• Patients typically present with long-term nonspecific complications.
    • COHb levels are often below the toxic threshold.
    • Environmental CO measurement is usually required to confirm chronic low-level exposure.
  • Suspect in the following scenarios:
    • Multiple patients from the same location with similar nonspecific symptoms
    • Unexplained neurologic symptoms
    • Clinical features of CO poisoning with polycythemia
  • Imaging (CT or MRI)
    • Usually part of the diagnostic workup of patients presenting with unclear neurologic symptoms
    • Findings are typically inconclusive (e.g., atrophy, unspecific hyperintensities) and do not confirm the diagnosis.
    • Useful to rule out differential diagnoses (e.g., dementia)

Management [6][12]

  • Consists of removing the source of CO
  • No specific treatment available
  • If COHb levels are measurably high (which is uncommon), patients may benefit from acute management (e.g., 100% oxygen).

Prevention

  • Counsel patients on the proper use of CO-generating equipment (e.g., gas heaters).
  • Recommend the installation of environmental CO detectors and alarms.
  • Provide treatment and support for preexisting mental health disorders.
  • 1. von Rappard J, Schönenberger M, Bärlocher L. Carbon monoxide poisoning following use of a water pipe/hookah. Dtsch Arztebl Int. 2014; 111(40): pp. 674–679. doi: 10.3238/arztebl.2014.0674.
  • 2. Rose JJ, Wang L, Xu Q, et al. Carbon Monoxide Poisoning: Pathogenesis, Management, and Future Directions of Therapy. Am J Respir Crit Care Med. 2017; 195(5): pp. 596–606. doi: 10.1164/rccm.201606-1275ci.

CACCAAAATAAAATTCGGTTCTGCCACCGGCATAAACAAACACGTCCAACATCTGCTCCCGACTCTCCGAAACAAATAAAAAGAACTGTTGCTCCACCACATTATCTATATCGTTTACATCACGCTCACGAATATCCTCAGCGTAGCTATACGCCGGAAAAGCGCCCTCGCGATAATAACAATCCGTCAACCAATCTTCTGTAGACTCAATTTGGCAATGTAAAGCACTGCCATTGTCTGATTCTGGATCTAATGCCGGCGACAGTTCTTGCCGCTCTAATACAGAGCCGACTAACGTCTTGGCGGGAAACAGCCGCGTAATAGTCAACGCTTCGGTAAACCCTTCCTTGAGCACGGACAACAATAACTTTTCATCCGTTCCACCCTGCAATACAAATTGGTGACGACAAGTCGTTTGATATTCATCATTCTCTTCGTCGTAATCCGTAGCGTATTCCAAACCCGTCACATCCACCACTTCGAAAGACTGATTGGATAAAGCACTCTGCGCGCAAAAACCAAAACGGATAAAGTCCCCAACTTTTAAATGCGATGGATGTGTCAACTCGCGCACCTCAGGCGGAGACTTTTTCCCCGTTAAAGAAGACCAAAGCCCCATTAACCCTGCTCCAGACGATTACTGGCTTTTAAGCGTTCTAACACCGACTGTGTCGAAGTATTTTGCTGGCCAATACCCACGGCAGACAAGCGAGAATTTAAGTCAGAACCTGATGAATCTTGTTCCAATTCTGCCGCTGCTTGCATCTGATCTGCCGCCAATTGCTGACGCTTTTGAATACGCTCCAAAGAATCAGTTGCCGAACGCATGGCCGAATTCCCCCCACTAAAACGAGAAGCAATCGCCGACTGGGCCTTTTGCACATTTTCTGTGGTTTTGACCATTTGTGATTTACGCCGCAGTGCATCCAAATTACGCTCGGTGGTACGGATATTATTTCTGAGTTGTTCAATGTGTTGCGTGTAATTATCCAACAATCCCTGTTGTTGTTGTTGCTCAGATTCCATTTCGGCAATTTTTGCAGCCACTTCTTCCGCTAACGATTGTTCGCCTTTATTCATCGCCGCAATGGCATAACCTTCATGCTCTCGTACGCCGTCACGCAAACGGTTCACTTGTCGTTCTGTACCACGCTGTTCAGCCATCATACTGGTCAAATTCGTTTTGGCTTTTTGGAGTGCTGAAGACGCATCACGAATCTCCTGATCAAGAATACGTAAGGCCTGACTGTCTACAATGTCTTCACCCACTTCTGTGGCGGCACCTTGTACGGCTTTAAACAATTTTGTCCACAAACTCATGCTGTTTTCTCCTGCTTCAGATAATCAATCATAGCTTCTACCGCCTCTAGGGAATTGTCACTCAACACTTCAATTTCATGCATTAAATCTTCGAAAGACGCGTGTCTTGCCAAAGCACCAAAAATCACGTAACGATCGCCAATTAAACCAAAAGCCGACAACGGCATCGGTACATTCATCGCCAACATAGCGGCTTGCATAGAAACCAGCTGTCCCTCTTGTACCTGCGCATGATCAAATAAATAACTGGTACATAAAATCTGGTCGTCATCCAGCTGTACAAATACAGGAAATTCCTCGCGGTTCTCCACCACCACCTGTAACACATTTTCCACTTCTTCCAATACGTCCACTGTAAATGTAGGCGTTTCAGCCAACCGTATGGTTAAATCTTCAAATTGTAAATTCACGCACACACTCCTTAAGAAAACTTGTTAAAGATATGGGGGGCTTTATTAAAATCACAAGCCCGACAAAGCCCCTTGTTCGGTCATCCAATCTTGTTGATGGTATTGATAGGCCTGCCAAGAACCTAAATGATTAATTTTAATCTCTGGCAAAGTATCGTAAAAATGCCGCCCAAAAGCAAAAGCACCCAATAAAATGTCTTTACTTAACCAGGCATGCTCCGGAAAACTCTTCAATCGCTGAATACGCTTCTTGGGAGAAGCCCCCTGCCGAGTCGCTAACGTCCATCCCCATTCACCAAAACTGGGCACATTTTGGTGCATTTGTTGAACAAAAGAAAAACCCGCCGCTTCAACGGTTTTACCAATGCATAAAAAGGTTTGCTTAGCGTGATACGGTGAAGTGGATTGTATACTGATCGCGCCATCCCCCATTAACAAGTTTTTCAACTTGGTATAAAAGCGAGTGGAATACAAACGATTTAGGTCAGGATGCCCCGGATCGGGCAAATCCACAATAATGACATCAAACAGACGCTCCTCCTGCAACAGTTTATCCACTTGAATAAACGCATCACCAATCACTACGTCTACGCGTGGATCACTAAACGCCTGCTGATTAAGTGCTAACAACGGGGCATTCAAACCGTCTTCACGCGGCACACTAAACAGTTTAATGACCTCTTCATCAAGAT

• 3. Hampson NB, Piantadosi CA, Thom SR, Weaver LK. Practice Recommendations in the Diagnosis, Management, and Prevention of Carbon Monoxide Poisoning. Am J Respir Crit Care Med. 2012; 186(11): pp. 1095–1101. doi: 10.1164/rccm.201207-1284ci.
  • 4. Hampson NB. Myth busting in carbon monoxide poisoning. Am J Emerg Med. 2016; 34(2): pp. 295–297. doi: 10.1016/j.ajem.2015.10.051.
  • 5. Prockop LD, Chichkova RI. Carbon monoxide intoxication: An updated review. J Neurol Sci. 2007; 262(1-2): pp. 122–130. doi: 10.1016/j.jns.2007.06.037.
  • 6. Weaver LK. Carbon Monoxide Poisoning. N Engl J Med. 2009; 360(12): pp. 1217–1225. doi: 10.1056/nejmcp0808891.
  • 7. Fazekas AS, Wewalka M, Zauner C, Funk G-C. Carboxyhemoglobin levels in medical intensive care patients: a retrospective, observational study. Critical Care. 2012; 16(1): p. R6. doi: 10.1186/cc11138.
  • 8. ISBI Practice Guidelines Committee, Ahuja RB, Gibran N, et al. ISBI Practice Guidelines for Burn Care. Burns. 2016; 42(5): pp. 953–1021. doi: 10.1016/j.burns.2016.05.013.
  • 9. Vanden Hoek TL, Morrison LJ, Shuster M, et al. Part 12: Cardiac Arrest in Special Situations: 2010 American Heart Association Guidelines for Cardiopulmonary Resuscitation and Emergency Cardiovascular Care. Circulation. 2010; 122(18_suppl_3): pp. S829–S861. doi: 10.1161/circulationaha.110.971069.
  • 10. Lawson-Smith P, Jansen EC, Hyldegaard O. Cyanide intoxication as part of smoke inhalation - a review on diagnosis and treatment from the emergency perspective. Scandinavian Journal of Trauma, Resuscitation and Emergency Medicine. 2011; 19(1): p. 14. doi: 10.1186/1757-7241-19-14.
  • 11. Hampson NB, Courtney TG, Holm JR. Diffusion of Carbon Monoxide Through Gypsum Wallboard. JAMA. 2013; 310(7): p. 745. doi: 10.1001/jama.2013.43127.
  • 12. Knobeloch L, Jackson R. Recognition of chronic carbon monoxide poisoning. WMJ. ; 98(6): pp. 26–9. pmid: 10605352.
last updated 06/30/2020